SOUTH AFRICA WITHDRAWS OFFICIAL TEAM FROM WORLD CHAMPIONSHIPS
It had been holding out hope for months, but Canoeing South Africa has withdrawn its official team from next week’s ICF Ocean Racing World Championships in Lanzarote.
Under Spain’s current travel restrictions, South Africans are unable to travel to the Canary Islands due to COVID-19 fears.
However, citizens can circumvent these laws by travelling on a dual passport – which is what seven South African paddlers will be doing in order to race.
The complex situation came to a head yesterday when Canoeing South Africa announced its decision to athletes, after waiting in hope that they would be provided with exemptions from the Spanish government to take its place at the event.
The local organizing committee of the World Championships has worked tirelessly to deliver on this, but at the time of publication, it hasn’t materialised.
“We as a Federation were wanting to send a team there,” Canoeing South Africa Secretary General Colin Simpkins told The Paddler.
“The organisers promised us they would have documentation from their health authorities that would allow us to circumvent the mandatory quarantine period, but the letters never arrived.”
The decision sparked fears that the seven South Africans making the trip, headlined by title contenders Nick Notten and Michelle Burn, would be denied ‘World Championship’ entry, along with any medals they may win.
However, Simpkins says that is not the case.
“The status of the team now isn’t a national team, in that those people over there won’t receive their national colours,” he explains.
“But they are representing South Africa and they will be eligible to receive any medals and prizes.
“It’s not their fault that the situation has arisen.
“Everybody knows that it’s going to be a watered-down event… but are those grounds for withdrawing that event for everybody?
“Look at almost everything going on in the world – we’re not operating in a normal situation at the moment… you take what you can get.”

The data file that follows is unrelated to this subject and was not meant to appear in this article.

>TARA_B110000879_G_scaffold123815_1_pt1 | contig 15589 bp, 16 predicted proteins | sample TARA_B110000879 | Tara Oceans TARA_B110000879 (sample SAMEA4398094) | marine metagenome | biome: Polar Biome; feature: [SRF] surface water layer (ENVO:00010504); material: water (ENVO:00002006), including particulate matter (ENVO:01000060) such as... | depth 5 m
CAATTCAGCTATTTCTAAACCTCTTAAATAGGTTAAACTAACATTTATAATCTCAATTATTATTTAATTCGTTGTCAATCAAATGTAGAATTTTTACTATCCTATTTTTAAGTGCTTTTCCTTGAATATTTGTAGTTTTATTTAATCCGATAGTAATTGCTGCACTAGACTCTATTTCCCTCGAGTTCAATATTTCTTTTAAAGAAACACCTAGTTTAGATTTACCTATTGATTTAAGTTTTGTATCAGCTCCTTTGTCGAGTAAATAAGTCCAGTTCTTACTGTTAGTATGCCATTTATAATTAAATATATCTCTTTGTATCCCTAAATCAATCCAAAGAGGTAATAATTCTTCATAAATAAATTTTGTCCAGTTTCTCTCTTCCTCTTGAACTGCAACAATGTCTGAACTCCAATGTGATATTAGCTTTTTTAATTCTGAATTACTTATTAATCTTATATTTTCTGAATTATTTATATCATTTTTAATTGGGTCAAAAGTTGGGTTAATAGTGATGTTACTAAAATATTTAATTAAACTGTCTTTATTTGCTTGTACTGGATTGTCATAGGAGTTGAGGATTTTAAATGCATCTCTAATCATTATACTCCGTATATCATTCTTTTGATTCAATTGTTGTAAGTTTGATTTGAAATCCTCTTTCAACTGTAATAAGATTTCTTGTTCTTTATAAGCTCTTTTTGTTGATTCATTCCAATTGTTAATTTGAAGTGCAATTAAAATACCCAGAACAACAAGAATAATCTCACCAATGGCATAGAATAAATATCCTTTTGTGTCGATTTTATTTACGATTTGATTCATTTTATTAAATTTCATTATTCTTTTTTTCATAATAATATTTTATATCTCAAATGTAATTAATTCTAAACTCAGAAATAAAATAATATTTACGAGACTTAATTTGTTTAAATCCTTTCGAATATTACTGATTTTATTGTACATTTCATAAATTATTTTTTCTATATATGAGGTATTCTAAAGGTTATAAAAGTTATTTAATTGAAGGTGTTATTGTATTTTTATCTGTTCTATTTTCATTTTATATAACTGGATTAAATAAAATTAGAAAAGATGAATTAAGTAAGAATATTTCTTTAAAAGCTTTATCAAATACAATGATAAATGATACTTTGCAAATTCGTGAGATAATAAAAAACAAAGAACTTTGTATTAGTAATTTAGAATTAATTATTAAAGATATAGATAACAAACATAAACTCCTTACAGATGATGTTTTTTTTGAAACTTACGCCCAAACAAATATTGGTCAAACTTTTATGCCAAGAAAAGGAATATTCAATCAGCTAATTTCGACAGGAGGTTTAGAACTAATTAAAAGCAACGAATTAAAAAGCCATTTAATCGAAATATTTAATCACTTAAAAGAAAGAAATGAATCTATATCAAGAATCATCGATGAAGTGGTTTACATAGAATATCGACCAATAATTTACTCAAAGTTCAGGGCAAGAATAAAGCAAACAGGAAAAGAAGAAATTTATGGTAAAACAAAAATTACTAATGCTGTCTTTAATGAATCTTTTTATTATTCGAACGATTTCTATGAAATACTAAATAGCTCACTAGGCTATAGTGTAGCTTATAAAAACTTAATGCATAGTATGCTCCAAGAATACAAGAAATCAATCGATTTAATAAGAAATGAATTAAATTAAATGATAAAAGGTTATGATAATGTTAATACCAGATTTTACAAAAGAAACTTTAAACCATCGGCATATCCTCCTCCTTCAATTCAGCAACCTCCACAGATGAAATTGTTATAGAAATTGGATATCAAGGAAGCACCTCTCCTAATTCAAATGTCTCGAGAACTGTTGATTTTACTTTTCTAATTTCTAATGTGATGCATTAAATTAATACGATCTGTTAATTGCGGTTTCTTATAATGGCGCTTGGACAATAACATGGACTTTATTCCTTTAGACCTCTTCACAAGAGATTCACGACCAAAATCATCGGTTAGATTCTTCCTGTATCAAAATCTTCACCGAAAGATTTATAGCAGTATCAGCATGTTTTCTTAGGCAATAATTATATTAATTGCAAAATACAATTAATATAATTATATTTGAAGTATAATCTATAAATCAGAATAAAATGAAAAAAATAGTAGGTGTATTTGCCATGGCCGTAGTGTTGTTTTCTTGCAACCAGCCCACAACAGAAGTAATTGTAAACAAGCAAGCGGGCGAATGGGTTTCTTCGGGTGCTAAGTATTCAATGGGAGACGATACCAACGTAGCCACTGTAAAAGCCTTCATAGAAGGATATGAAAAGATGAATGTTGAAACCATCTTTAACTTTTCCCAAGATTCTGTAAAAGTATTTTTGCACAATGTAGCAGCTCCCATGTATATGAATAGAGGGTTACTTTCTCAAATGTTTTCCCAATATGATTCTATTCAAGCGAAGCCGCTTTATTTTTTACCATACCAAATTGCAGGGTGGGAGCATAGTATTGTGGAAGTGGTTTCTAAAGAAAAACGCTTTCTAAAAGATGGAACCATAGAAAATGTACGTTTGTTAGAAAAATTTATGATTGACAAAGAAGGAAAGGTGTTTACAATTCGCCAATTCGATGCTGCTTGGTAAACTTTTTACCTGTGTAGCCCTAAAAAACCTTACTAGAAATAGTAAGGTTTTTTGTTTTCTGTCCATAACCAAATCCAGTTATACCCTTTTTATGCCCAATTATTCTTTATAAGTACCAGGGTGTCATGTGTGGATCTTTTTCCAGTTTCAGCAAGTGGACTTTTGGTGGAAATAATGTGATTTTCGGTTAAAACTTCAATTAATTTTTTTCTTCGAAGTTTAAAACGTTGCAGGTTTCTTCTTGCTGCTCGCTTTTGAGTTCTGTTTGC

It isn’t an unexpected outcome for the South African paddlers who only hold one passport – but it is a heartbreaking one.
Dawid Mocke was ecstatic to earn national team selection and the opportunity to race at an ICF Ocean Racing World Championships that comes with it.
But, given that he’s still waiting for a VISA, it won’t be happening in 2021.
“I was really looking forward to going and having another crack at it.” Mocke says.
“Just looking at the conditions there, it looks like it’s going to be a really good downwind race, which would’ve played in my favour a bit more than some other locations.
“But it is what it is, there’s a lot of other athletes around the world in a similar position to me.
“In the bigger scheme of things, it’s not that important… but it is disappointing, nonetheless.”
Mocke has booked and paid for his flights, accommodation and entry fees.
In fact, his flight is due to leave in less than 24 hours’ time.
“I was just waiting for that mythical letter from the Spanish embassy… I have a few hours left, so I haven’t completely given up yet!”
Dawid Mocke was dreaming of competing at his first ever ICF Ocean Racing World Championships. PHOTOGRAPH: © Anthony Grote.
He’s waited in vain for his travel exemption, but Mocke has adopted a somewhat philosophical outlook.
“Uncertainty is something you learn to deal with as an athlete – especially in the ocean – so it’s not completely unfamiliar territory.” He says.
Above all else, buoyed by the fact that some of his countrymen and women are able to make the journey and ensure South Africa is represented on the start line.
“I’ve said right from the start that if it’s possible to go and keep the level as high as possible, then we owe it to the integrity of the title to go.” Mocke explains.
“The nature of competition is that you compete… and to compete, you need competitors.”
“I’m happy for them, completely happy for them.”